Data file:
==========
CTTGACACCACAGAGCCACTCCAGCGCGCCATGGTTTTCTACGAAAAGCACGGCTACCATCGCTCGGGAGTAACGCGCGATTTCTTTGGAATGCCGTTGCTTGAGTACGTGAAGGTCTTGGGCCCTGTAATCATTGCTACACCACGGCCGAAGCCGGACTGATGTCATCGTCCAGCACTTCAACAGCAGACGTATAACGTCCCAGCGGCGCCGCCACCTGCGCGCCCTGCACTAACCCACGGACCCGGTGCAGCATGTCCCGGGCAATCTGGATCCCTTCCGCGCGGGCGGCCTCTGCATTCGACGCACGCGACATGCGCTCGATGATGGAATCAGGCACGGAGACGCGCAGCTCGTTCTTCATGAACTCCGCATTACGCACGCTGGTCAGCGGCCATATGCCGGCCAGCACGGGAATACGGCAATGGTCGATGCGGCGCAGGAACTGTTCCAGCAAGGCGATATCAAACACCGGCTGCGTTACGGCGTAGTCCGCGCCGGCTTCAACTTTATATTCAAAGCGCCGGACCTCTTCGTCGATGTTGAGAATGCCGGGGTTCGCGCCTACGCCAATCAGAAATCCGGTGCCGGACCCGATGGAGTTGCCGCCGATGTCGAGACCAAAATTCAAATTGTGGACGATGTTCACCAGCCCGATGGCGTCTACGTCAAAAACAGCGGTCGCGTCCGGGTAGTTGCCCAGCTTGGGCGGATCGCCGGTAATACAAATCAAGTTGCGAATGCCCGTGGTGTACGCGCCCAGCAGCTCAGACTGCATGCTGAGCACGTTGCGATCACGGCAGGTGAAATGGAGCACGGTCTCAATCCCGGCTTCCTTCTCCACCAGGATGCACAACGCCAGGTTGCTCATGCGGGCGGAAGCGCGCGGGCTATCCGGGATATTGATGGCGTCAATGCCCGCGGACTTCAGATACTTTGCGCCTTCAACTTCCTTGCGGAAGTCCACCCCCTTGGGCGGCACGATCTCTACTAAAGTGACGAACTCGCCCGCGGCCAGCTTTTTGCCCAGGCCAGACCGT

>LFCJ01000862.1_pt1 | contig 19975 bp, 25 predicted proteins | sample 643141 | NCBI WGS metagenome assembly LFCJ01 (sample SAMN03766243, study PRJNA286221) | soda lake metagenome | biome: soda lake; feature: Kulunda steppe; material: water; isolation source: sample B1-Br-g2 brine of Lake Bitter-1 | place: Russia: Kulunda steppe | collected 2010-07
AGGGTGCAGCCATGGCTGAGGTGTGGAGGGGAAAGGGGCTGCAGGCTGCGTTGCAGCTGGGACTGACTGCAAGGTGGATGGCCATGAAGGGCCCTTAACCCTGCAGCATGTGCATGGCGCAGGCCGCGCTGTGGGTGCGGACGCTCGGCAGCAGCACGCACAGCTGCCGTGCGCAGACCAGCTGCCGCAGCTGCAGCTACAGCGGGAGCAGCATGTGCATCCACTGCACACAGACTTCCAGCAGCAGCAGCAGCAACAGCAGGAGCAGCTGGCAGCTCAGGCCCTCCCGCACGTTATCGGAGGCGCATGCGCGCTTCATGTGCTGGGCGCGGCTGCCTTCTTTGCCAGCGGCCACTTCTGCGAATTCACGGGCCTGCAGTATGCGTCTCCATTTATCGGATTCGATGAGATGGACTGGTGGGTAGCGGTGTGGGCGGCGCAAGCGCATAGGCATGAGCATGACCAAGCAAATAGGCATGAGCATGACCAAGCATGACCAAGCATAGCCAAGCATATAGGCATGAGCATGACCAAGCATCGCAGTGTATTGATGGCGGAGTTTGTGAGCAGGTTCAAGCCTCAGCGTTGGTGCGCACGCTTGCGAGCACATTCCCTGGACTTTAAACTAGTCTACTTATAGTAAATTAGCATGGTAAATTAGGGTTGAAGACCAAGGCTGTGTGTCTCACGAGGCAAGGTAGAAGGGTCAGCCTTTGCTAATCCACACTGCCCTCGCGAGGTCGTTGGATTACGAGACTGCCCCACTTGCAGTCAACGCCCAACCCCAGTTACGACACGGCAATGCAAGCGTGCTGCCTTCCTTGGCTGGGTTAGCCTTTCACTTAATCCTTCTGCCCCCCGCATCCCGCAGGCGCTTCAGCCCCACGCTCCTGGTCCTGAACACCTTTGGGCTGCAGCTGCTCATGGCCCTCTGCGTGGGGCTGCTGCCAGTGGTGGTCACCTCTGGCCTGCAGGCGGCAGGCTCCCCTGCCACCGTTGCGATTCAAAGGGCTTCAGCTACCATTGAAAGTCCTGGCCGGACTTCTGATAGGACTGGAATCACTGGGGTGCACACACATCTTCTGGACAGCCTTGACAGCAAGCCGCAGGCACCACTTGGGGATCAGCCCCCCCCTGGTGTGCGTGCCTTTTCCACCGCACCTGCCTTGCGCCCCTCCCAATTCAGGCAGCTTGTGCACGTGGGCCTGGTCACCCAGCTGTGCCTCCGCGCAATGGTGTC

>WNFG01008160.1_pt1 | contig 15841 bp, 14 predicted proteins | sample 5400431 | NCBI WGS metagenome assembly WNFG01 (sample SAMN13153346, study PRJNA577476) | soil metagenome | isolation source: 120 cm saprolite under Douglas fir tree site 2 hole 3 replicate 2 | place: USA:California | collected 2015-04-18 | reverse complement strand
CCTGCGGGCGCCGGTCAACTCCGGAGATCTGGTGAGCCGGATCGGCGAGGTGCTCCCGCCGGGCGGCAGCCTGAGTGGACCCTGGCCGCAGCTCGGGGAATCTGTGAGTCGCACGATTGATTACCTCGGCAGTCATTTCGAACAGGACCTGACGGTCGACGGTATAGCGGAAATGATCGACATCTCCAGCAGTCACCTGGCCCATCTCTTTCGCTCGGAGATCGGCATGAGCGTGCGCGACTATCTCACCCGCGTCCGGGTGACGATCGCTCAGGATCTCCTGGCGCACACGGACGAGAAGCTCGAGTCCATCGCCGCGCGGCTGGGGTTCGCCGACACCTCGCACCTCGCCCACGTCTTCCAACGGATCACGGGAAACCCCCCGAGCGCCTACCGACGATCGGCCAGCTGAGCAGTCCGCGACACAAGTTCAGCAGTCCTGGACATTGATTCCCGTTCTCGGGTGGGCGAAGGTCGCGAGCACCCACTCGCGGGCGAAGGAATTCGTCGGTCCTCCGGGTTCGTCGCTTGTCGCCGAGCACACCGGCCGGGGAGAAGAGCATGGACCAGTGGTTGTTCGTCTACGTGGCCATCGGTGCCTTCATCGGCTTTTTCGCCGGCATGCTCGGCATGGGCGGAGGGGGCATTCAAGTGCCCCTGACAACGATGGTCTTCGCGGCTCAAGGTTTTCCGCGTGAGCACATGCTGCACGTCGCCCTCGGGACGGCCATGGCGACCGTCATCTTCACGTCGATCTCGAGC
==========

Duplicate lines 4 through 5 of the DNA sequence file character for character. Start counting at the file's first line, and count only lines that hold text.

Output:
>WNFG01008160.1_pt1 | contig 15841 bp, 14 predicted proteins | sample 5400431 | NCBI WGS metagenome assembly WNFG01 (sample SAMN13153346, study PRJNA577476) | soil metagenome | isolation source: 120 cm saprolite under Douglas fir tree site 2 hole 3 replicate 2 | place: USA:California | collected 2015-04-18 | reverse complement strand
CCTGCGGGCGCCGGTCAACTCCGGAGATCTGGTGAGCCGGATCGGCGAGGTGCTCCCGCCGGGCGGCAGCCTGAGTGGACCCTGGCCGCAGCTCGGGGAATCTGTGAGTCGCACGATTGATTACCTCGGCAGTCATTTCGAACAGGACCTGACGGTCGACGGTATAGCGGAAATGATCGACATCTCCAGCAGTCACCTGGCCCATCTCTTTCGCTCGGAGATCGGCATGAGCGTGCGCGACTATCTCACCCGCGTCCGGGTGACGATCGCTCAGGATCTCCTGGCGCACACGGACGAGAAGCTCGAGTCCATCGCCGCGCGGCTGGGGTTCGCCGACACCTCGCACCTCGCCCACGTCTTCCAACGGATCACGGGAAACCCCCCGAGCGCCTACCGACGATCGGCCAGCTGAGCAGTCCGCGACACAAGTTCAGCAGTCCTGGACATTGATTCCCGTTCTCGGGTGGGCGAAGGTCGCGAGCACCCACTCGCGGGCGAAGGAATTCGTCGGTCCTCCGGGTTCGTCGCTTGTCGCCGAGCACACCGGCCGGGGAGAAGAGCATGGACCAGTGGTTGTTCGTCTACGTGGCCATCGGTGCCTTCATCGGCTTTTTCGCCGGCATGCTCGGCATGGGCGGAGGGGGCATTCAAGTGCCCCTGACAACGATGGTCTTCGCGGCTCAAGGTTTTCCGCGTGAGCACATGCTGCACGTCGCCCTCGGGACGGCCATGGCGACCGTCATCTTCACGTCGATCTCGAGC